“Asking the disarming question of whether ‘international law is international,’ Anthea Roberts takes readers on an ingenious tour of the global flow of people and ideas in international law, the role of nationalism and transnational hierarchies in creating unequal and ‘divisible colleges,’ and the implications for foreign policy and for the future of international law. The book is built on painstaking research into the educational background of international law scholars, where they publish and in what languages, how international law casebooks and treatises differ both within the ‘west’ and from the materials in China and Russia. It is a stellar contribution to international law, the study of globalization and legal education, comparative law, international relations, and the sociology of legal knowledge.” – Bryant Garth, Chancellor’s Professor of Law and Co-Director, Center for Empirical Research on the Legal Profession, University of California, Irvine School of Law, United States

“Roberts has raised a fundamental issue that both international lawyers and decision-makers cannot afford to ignore in this era of shifting power. This issue is whether international law is ‘international,’ as people might have taken for granted for decades or centuries, and how the ‘international’ is likely to evolve with the rise of new great powers, like China. Her perspective is absolutely unique… What Roberts exhibits, through this book, is not only the strength of her academic insight but her ability to recognize and understand the perspectives of others.” – Cai Congyan, Professor of international law of Xiamen University School of Law

“The results of Anthea Roberts’s investigation sound an alarm for all stakeholders in the field of International Law: the author calls on all of us to recognize the necessity of tearing down the mask of ‘internationality’ from the discipline in its current state and paves the way for changes towards a truly international International Law. Thoughtful and inspiring.” – Vera Rusinova, Professor of the Chair for Public and Private International Law, National Research University, The Higher School of Economics, Russia

“Roberts’s groundbreaking study brings important and new insights into the sociology of the production of international law. It charts the regional and cultural islands that dot this supposedly cosmopolitan sea and provides a deep critique of the field’s universalist aspirations/pretensions. It is essential reading for anyone interested in the international law project, whether working from the inside or as an external observer.”- Paul Stephan, John C. Jeffries, Jr., Distinguished Professor of Law, University of Virginia School of Law, United States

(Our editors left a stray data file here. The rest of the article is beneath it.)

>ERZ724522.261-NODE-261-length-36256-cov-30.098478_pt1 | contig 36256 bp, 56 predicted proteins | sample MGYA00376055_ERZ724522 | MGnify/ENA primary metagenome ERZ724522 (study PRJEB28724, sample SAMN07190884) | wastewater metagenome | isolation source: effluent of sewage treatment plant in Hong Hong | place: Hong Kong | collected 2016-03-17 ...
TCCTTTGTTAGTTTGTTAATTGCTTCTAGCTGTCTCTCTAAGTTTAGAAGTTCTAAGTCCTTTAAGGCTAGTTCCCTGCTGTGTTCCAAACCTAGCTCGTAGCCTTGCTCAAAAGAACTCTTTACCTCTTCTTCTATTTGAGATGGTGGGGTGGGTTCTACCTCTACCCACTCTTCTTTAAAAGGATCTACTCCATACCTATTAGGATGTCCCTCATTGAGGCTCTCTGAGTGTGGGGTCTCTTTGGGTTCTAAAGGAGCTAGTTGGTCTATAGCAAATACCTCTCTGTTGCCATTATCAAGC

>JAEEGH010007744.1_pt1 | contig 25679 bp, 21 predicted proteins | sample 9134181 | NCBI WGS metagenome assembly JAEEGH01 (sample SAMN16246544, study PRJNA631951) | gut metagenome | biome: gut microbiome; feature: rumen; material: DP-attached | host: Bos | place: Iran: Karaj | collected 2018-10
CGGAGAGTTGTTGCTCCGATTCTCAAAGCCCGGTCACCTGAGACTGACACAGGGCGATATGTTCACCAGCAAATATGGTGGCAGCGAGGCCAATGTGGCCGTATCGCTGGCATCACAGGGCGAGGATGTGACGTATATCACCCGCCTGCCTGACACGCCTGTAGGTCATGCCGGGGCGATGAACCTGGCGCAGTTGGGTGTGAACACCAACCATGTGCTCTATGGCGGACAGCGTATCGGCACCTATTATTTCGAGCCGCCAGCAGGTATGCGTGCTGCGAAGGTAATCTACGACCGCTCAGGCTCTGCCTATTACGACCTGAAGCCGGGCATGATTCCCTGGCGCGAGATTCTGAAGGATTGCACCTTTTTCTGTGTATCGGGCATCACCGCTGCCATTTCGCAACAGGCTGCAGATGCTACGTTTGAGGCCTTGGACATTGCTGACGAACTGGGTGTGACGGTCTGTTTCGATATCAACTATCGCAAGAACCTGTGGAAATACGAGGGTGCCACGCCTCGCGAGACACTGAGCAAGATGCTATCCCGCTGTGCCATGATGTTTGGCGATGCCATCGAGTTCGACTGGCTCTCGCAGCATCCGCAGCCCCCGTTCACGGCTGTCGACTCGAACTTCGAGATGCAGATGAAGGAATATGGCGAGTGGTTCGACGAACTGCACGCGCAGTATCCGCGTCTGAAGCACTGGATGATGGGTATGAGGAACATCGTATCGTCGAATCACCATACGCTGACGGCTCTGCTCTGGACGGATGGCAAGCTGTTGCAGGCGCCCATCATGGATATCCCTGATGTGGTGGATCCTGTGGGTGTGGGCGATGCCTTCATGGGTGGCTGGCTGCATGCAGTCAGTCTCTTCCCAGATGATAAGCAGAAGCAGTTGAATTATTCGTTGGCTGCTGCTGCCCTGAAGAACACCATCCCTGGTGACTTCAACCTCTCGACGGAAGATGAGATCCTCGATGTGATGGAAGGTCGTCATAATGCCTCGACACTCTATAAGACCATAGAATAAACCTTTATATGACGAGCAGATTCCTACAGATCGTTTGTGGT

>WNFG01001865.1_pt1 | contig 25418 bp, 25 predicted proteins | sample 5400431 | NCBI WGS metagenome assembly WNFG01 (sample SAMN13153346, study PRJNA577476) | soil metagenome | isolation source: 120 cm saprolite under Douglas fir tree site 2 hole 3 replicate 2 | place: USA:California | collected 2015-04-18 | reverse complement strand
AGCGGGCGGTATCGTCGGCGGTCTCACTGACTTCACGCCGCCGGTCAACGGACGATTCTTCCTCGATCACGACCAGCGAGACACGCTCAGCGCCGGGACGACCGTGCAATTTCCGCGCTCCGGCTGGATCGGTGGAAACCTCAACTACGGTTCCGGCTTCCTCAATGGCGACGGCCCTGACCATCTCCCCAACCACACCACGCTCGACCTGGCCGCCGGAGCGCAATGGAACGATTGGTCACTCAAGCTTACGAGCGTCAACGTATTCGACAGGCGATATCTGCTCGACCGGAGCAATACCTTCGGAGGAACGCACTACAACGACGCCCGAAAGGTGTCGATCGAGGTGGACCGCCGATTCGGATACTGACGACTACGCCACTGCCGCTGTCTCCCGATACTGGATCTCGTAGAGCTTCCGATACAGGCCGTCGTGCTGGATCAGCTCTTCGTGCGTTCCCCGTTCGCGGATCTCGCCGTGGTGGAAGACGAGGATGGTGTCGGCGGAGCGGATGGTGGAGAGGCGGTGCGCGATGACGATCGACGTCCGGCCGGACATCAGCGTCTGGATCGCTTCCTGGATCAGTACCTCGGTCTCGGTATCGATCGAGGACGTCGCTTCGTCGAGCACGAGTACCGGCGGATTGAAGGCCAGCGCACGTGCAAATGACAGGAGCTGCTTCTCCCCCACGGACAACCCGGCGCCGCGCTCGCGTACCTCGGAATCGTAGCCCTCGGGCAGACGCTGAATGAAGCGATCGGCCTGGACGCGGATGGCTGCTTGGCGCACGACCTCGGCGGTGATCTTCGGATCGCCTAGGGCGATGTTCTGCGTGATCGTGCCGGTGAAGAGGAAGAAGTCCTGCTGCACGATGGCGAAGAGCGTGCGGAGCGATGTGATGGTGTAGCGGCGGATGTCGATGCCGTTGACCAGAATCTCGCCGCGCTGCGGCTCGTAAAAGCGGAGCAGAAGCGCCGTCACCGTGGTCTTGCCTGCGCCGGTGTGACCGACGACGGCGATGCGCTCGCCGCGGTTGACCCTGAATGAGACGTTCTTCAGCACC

“For a French international lawyer who by necessity has to work in (at least) two languages and navigate different cultural universes, there is no doubt that international law is indeed international, as a crucible of diverse legal cultures. Yet, as Anthea Roberts’s (both intrepid and convincing) book demonstrates, in fact international law needs to be more international and less imperialist in the ways it is formed, practiced and conceptualized. From that perspective, Roberts’s invigorating analysis of national approaches to international law provides a salutary reappraisal of the law of nations that will no doubt frame the field in the future.” – Mathias Forteau, Professor of Public Law, University of Paris Ouest, Nanterre La Défense, France

“International law is full of myths. One of these is the global, universal character of the discipline that distances it from narrow national interests and mindsets. Anthea Roberts’s book investigates this myth in depth and shows how, contrary to the self-depiction of much of the discipline, international legal scholarship differs heavily across countries, is shaped by national traditions and institutional structures, and often follows patterns of dominance in the international system. This is a major achievement that should lead us to ask major questions about international law in a different light. Perhaps the most pressing of these – is international law distinct from international politics, and how? – will now have to be tackled in a far more nuanced way. Thinking about international law will never be quite the same again.” – Nico Krisch, Professor of International Law, the Graduate Institute Geneva, Switzerland

“Anthea Roberts’s book has the potential of re-defining how we think about international law and its realities, both beyond and within the West. It shows us the field of international law in a new light and will open new directions for international legal research in the coming decades.” – Lauri Mälksoo, Professor of International Law at the University of Tartu, Estonia and the author of Russian Approaches to International Law (OUP 2015)